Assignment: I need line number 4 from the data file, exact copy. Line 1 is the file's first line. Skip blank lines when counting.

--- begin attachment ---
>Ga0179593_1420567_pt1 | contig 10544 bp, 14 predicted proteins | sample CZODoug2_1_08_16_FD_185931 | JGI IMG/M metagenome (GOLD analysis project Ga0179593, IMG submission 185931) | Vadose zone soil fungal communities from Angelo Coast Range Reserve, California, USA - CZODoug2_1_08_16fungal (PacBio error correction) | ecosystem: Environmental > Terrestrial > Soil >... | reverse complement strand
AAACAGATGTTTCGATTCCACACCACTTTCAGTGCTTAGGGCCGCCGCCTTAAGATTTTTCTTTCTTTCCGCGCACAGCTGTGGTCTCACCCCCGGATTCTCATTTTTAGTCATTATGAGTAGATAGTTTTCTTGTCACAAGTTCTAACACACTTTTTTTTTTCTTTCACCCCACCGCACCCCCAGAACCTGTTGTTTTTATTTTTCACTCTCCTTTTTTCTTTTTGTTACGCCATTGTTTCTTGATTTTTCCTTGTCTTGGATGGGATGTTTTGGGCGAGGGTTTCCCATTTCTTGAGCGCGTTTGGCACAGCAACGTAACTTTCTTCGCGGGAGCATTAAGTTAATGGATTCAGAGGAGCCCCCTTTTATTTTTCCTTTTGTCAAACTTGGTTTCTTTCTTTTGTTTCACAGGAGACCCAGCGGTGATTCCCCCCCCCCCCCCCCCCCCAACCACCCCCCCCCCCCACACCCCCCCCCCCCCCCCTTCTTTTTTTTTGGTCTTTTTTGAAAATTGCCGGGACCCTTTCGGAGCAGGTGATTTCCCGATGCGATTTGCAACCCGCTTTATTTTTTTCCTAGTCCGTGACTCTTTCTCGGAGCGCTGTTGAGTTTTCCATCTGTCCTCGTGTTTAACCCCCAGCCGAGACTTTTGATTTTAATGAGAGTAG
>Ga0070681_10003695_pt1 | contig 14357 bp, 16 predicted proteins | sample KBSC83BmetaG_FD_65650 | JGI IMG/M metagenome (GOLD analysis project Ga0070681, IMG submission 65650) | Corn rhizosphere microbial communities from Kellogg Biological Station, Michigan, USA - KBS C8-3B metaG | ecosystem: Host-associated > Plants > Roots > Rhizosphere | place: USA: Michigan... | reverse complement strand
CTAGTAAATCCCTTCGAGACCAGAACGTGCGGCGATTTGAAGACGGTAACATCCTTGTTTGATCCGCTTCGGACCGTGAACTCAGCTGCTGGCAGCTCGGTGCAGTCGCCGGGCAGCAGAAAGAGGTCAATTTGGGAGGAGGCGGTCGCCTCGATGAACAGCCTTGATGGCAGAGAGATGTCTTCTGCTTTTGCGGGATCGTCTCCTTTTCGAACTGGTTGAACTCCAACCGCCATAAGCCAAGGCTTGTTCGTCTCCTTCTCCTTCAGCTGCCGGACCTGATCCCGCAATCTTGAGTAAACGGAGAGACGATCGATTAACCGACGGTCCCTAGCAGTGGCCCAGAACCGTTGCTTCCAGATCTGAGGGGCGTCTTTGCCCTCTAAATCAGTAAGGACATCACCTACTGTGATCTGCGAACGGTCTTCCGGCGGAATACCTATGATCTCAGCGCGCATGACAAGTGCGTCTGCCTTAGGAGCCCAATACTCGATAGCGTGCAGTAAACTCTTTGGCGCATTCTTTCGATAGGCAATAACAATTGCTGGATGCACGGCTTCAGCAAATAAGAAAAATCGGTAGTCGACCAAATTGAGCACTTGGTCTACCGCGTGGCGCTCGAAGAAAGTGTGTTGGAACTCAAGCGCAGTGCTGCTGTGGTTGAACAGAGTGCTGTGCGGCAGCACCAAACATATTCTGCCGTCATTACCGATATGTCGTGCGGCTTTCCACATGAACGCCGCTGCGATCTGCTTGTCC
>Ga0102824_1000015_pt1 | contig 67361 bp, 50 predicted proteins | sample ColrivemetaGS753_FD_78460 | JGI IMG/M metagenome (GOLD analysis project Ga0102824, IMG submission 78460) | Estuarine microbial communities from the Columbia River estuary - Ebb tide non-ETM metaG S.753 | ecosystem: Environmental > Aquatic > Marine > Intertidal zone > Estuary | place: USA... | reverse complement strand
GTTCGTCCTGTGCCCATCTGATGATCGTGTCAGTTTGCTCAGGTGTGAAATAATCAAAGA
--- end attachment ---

CTAGTAAATCCCTTCGAGACCAGAACGTGCGGCGATTTGAAGACGGTAACATCCTTGTTTGATCCGCTTCGGACCGTGAACTCAGCTGCTGGCAGCTCGGTGCAGTCGCCGGGCAGCAGAAAGAGGTCAATTTGGGAGGAGGCGGTCGCCTCGATGAACAGCCTTGATGGCAGAGAGATGTCTTCTGCTTTTGCGGGATCGTCTCCTTTTCGAACTGGTTGAACTCCAACCGCCATAAGCCAAGGCTTGTTCGTCTCCTTCTCCTTCAGCTGCCGGACCTGATCCCGCAATCTTGAGTAAACGGAGAGACGATCGATTAACCGACGGTCCCTAGCAGTGGCCCAGAACCGTTGCTTCCAGATCTGAGGGGCGTCTTTGCCCTCTAAATCAGTAAGGACATCACCTACTGTGATCTGCGAACGGTCTTCCGGCGGAATACCTATGATCTCAGCGCGCATGACAAGTGCGTCTGCCTTAGGAGCCCAATACTCGATAGCGTGCAGTAAACTCTTTGGCGCATTCTTTCGATAGGCAATAACAATTGCTGGATGCACGGCTTCAGCAAATAAGAAAAATCGGTAGTCGACCAAATTGAGCACTTGGTCTACCGCGTGGCGCTCGAAGAAAGTGTGTTGGAACTCAAGCGCAGTGCTGCTGTGGTTGAACAGAGTGCTGTGCGGCAGCACCAAACATATTCTGCCGTCATTACCGATATGTCGTGCGGCTTTCCACATGAACGCCGCTGCGATCTGCTTGTCC